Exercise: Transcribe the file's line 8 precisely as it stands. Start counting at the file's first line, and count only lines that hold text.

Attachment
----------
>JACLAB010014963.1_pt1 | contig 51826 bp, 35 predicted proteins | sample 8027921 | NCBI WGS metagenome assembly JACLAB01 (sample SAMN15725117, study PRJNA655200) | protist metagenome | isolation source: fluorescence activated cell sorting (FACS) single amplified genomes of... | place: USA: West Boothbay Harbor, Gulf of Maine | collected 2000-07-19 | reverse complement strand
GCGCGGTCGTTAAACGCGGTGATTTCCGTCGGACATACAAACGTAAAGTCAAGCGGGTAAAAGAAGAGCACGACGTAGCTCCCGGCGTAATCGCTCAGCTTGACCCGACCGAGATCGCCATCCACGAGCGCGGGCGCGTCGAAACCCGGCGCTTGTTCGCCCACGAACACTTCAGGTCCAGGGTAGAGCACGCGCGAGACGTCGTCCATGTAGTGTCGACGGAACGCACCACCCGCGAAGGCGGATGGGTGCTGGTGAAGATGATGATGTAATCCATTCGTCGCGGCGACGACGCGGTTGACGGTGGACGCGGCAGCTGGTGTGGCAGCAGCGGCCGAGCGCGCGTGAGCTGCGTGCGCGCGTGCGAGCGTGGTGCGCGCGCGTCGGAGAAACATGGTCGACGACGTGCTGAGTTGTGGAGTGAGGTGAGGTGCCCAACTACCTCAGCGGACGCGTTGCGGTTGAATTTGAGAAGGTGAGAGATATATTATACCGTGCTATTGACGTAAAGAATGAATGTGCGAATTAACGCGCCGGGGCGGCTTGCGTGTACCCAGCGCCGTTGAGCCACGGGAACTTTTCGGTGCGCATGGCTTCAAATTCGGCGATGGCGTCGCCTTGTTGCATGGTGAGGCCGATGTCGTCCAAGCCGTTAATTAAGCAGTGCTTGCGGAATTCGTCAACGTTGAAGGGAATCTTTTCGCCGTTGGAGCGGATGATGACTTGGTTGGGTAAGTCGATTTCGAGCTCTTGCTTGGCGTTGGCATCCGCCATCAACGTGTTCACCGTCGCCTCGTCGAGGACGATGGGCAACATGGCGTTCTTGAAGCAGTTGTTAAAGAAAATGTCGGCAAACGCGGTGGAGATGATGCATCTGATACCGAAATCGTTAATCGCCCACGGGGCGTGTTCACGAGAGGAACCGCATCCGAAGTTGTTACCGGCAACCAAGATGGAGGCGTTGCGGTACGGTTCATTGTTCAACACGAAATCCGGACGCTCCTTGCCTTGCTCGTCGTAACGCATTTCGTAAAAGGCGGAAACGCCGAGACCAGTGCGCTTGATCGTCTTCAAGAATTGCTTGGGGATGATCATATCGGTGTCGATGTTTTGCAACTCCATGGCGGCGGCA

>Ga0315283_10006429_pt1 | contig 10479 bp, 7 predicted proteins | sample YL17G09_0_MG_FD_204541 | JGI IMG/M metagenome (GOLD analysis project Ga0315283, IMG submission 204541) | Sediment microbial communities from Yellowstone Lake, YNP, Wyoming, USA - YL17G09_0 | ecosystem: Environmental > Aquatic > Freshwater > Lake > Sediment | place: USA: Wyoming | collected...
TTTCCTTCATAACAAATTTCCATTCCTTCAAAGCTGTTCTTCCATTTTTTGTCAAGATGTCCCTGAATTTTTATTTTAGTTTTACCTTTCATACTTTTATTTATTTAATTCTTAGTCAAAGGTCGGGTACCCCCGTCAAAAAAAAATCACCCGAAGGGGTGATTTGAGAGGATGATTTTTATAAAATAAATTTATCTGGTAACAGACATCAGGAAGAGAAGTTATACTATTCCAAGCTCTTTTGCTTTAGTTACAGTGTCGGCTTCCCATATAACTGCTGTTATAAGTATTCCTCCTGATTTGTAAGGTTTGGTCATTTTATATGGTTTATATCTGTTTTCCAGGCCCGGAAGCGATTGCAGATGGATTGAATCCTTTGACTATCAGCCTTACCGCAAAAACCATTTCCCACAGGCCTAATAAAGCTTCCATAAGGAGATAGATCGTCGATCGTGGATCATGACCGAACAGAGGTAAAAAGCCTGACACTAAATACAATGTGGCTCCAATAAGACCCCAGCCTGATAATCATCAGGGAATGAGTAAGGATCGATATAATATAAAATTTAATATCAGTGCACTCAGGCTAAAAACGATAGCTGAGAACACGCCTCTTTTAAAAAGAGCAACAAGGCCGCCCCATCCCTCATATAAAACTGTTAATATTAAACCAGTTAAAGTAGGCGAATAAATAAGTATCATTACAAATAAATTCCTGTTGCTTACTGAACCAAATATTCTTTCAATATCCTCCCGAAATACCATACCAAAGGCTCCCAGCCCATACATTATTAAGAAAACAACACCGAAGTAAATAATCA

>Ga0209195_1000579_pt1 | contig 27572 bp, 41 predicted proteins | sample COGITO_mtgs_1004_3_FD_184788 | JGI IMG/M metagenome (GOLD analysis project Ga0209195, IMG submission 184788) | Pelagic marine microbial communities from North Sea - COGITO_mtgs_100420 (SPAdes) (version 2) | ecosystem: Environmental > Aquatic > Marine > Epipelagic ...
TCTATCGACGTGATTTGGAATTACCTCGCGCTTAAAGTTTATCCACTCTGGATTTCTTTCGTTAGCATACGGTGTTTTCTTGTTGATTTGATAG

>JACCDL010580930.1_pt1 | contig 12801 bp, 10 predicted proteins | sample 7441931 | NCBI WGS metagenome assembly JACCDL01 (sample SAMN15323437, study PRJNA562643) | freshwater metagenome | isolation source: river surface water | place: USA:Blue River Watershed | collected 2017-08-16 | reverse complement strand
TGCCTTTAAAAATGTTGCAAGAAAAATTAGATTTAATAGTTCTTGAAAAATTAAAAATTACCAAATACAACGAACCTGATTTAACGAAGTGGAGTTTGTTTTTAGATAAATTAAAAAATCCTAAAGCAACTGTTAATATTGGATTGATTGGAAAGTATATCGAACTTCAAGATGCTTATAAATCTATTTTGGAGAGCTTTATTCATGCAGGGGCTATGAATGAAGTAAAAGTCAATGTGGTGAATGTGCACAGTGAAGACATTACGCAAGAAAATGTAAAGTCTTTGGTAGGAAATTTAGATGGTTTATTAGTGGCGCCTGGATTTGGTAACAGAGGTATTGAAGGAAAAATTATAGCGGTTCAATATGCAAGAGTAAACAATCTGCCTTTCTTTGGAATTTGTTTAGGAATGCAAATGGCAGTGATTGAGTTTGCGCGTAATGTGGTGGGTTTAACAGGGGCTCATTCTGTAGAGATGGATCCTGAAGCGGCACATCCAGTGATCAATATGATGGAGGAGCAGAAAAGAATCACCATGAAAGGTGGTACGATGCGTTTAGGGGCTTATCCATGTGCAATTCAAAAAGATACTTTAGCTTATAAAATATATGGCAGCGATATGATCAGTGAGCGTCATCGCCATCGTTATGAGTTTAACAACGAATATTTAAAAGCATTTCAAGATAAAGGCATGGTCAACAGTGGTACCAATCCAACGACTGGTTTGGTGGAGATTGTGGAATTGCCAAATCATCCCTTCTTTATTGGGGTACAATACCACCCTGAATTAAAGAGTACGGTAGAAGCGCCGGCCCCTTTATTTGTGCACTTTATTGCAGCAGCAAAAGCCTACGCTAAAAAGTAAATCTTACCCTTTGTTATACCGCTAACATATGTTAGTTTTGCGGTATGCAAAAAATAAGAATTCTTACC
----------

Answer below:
TGCCTTTAAAAATGTTGCAAGAAAAATTAGATTTAATAGTTCTTGAAAAATTAAAAATTACCAAATACAACGAACCTGATTTAACGAAGTGGAGTTTGTTTTTAGATAAATTAAAAAATCCTAAAGCAACTGTTAATATTGGATTGATTGGAAAGTATATCGAACTTCAAGATGCTTATAAATCTATTTTGGAGAGCTTTATTCATGCAGGGGCTATGAATGAAGTAAAAGTCAATGTGGTGAATGTGCACAGTGAAGACATTACGCAAGAAAATGTAAAGTCTTTGGTAGGAAATTTAGATGGTTTATTAGTGGCGCCTGGATTTGGTAACAGAGGTATTGAAGGAAAAATTATAGCGGTTCAATATGCAAGAGTAAACAATCTGCCTTTCTTTGGAATTTGTTTAGGAATGCAAATGGCAGTGATTGAGTTTGCGCGTAATGTGGTGGGTTTAACAGGGGCTCATTCTGTAGAGATGGATCCTGAAGCGGCACATCCAGTGATCAATATGATGGAGGAGCAGAAAAGAATCACCATGAAAGGTGGTACGATGCGTTTAGGGGCTTATCCATGTGCAATTCAAAAAGATACTTTAGCTTATAAAATATATGGCAGCGATATGATCAGTGAGCGTCATCGCCATCGTTATGAGTTTAACAACGAATATTTAAAAGCATTTCAAGATAAAGGCATGGTCAACAGTGGTACCAATCCAACGACTGGTTTGGTGGAGATTGTGGAATTGCCAAATCATCCCTTCTTTATTGGGGTACAATACCACCCTGAATTAAAGAGTACGGTAGAAGCGCCGGCCCCTTTATTTGTGCACTTTATTGCAGCAGCAAAAGCCTACGCTAAAAAGTAAATCTTACCCTTTGTTATACCGCTAACATATGTTAGTTTTGCGGTATGCAAAAAATAAGAATTCTTACC